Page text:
Mini-Reviews LII

minireviews
The experimental black metal entity known as Voidcraeft recently released Dogma, the latest EP of Germany’s one-man band. This is very much in line with their December full-length, Un futur cadavre, and ditches the sublime quarter-tone compositions of Visceral Practices, much to my dismay. However, Dogma is quite an amazing EP in its own right. It was written with five rules in mind, most of which were rapidly broken. This self-disrespect isn’t detrimental to the music, however, and what survives is an outstanding, dissonant, and aggressive black metal record that is absolutely free as well!


for I haven’t been a fan of Falls of Rauros in the past, but, as I’ve received an advanced copy of their upcoming album, I gave Vigilance Perennial a shot. Scheduled for release on March thirty-first, the band’s fourth full-length consists of melodic black metal tinted with progressive and post elements. The five songs are pretty tame, as far as black metal goes, but they capture some beautiful moments and epic struggles.
Coming out on February third from New Zealander duo Into Orbit, Unearthing is an interesting post metal album. Being only two in the band greatly reduces the possibilities, as far as layering goes, but it seems that a looping pedal is into play – that or they plan on using backing tracks or supplementary musicians for live performances. Whatever they do, the minimalistic nature of the project isn’t explicit when listening to their songs. Sure, octave pedals galore, on top of the aforementioned looping ones, but that’s hardly something you could tell without previous knowledge of it, and not something that brings the experience down one bit. Unearthing is a very good post metal album, and the song ‘Gilgamesh’ that I embedded here is on the release.

E.S.T. Symphony is a special orchestral version of some of Esbjörn Svensson Trio‘s compositions. While I’m not familiar with the original jazz compositions, their orchestral renditions are a dream to listen to. As a eulogy to the trio leader, the fantastic pianist Esbjörn Svensson, this album takes a deeper new meaning, and is only more fascinating with its lush arrangements with full orchestra. It’s a thing for quieter nights, but it’s such a wonderful thing.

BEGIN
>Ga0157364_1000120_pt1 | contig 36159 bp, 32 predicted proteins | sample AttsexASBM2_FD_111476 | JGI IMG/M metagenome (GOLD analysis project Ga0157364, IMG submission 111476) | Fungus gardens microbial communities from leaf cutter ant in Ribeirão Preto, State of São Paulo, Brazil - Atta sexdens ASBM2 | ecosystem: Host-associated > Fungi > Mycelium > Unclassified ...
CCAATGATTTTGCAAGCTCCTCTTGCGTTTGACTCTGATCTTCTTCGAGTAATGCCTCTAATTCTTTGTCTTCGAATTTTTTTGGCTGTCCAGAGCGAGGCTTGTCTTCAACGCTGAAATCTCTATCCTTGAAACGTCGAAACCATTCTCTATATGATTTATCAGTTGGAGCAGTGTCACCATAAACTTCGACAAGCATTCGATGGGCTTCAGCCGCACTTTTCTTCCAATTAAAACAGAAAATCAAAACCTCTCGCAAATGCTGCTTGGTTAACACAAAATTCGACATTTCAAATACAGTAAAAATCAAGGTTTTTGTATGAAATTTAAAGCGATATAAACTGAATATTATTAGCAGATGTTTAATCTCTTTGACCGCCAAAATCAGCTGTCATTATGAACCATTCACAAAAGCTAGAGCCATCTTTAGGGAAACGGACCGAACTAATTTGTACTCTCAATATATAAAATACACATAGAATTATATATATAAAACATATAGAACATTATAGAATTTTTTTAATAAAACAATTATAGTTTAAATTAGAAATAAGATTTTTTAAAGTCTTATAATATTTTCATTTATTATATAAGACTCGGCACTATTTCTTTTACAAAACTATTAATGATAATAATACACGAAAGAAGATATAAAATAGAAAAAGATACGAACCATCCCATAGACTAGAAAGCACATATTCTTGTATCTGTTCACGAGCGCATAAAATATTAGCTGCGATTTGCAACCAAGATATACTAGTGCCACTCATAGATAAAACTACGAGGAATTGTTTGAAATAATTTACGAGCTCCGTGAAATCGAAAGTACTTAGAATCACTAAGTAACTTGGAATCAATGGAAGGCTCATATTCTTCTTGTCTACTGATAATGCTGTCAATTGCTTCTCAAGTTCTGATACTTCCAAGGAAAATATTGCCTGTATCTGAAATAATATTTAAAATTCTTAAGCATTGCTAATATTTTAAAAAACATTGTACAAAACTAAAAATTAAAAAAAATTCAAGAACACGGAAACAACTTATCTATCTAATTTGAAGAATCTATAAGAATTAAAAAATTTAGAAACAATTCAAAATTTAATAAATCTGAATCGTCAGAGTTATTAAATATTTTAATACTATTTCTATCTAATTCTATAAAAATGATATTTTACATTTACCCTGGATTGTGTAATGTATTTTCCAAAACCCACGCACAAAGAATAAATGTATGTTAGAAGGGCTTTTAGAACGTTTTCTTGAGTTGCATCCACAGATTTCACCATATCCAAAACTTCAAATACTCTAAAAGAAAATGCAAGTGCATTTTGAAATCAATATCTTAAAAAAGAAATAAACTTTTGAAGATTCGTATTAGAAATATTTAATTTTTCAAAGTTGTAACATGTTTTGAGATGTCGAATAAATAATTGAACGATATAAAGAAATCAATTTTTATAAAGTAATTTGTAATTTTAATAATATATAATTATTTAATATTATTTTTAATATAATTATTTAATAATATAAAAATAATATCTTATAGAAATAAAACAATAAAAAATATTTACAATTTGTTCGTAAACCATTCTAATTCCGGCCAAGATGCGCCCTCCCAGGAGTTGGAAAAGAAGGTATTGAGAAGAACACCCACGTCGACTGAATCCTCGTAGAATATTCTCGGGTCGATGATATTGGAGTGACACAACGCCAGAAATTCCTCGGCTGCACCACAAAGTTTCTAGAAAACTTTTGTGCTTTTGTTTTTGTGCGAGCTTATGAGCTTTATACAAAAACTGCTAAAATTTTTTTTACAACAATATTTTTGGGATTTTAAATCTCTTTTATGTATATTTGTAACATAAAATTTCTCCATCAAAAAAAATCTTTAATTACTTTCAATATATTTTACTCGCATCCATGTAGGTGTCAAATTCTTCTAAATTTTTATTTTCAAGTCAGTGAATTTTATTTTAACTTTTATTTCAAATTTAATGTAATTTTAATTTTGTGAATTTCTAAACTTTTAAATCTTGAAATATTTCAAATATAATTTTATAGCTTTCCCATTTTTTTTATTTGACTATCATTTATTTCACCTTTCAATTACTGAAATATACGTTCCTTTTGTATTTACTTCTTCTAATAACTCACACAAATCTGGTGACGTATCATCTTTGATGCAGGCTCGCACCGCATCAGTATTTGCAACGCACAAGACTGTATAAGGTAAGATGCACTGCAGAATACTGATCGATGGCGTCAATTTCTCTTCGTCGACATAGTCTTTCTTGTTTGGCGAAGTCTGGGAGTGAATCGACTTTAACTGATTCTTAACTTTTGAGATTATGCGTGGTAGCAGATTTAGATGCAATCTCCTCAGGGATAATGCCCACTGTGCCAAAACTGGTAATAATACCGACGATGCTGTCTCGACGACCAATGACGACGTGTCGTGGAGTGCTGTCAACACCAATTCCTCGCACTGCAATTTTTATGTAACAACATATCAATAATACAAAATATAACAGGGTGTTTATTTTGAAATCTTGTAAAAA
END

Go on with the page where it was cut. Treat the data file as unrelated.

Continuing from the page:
Emptiness‘ newest, Not for Music, is a strange but interesting experiment with black metal and electronic music. Droney in nature, the album, which drops tomorrow, has strong vibes of industrial metal. While I’m admittedly quite revulsed by industrial metal in general, this one has a peculiar flavour that I enjoy. Perhaps it is the use of old synth pads, or the slow and moody pace of the songs, but something piques my interest, in there. Be sure to listen to this!
Hinterlandt‘s Ode to Doubt is an experiment from the chambre music group to test the boundaries of what this format can offer. Therefore, you can’t listen to one song and decide whether it’s for you or not. You might stumble on the indie pop track, or a contemporary quartet composition, and that would only be a fraction (one seventh, actually) of what this album has to offer. Overall, it’s a very interesting and diverse release from the Australian sextet.
Rhumpage is an alternative metal band from Switzerland that includes elements of hardcore, djent, and mathcore into their palette. Replug Your Brain was released recently, and acts as a demo, in my eyes. The production and compositions on there aren’t thorouhgly polished, but they show great promise for the band’s future. Of course, I’d encourage them to lean more heavily on mathcore and djent, as it proved so successful for Car Bomb, but, in the end, they’re the ones choosing their own path.
Japanese mathcore band Cyclamen just released Fragments, their highly-anticipated new single. Consisting of one new track, ‘Bliszteke’, which sees the band explore some of the most aggressive territories they explored as well as making sure some atmospheric, almost post rock part remained, the fifteen-minute four-track is quite underwhelming. Other than the first track, we have an acoustic version of ‘Memories’, and two live studio songs: ‘Dilurelm’ and ‘Mewdek’. The former is actually quite disappointing, and the latter two are revisits of songs that were originally on the almost-secret album Creatuneau, but slightly off tune on the vocal department. Fragments is, I believe, set up for voluntary contribution on bandcamp – as is usual from this band -, but the free downloads might have run out, and you must now pay $7 USD for it, which is a bit steep, if you ask me. However, if you’ve been a fan for a while and haven’t had the opportunity to support them financially yet, this might be your chance.

On January 19 2017, this entry was posted.
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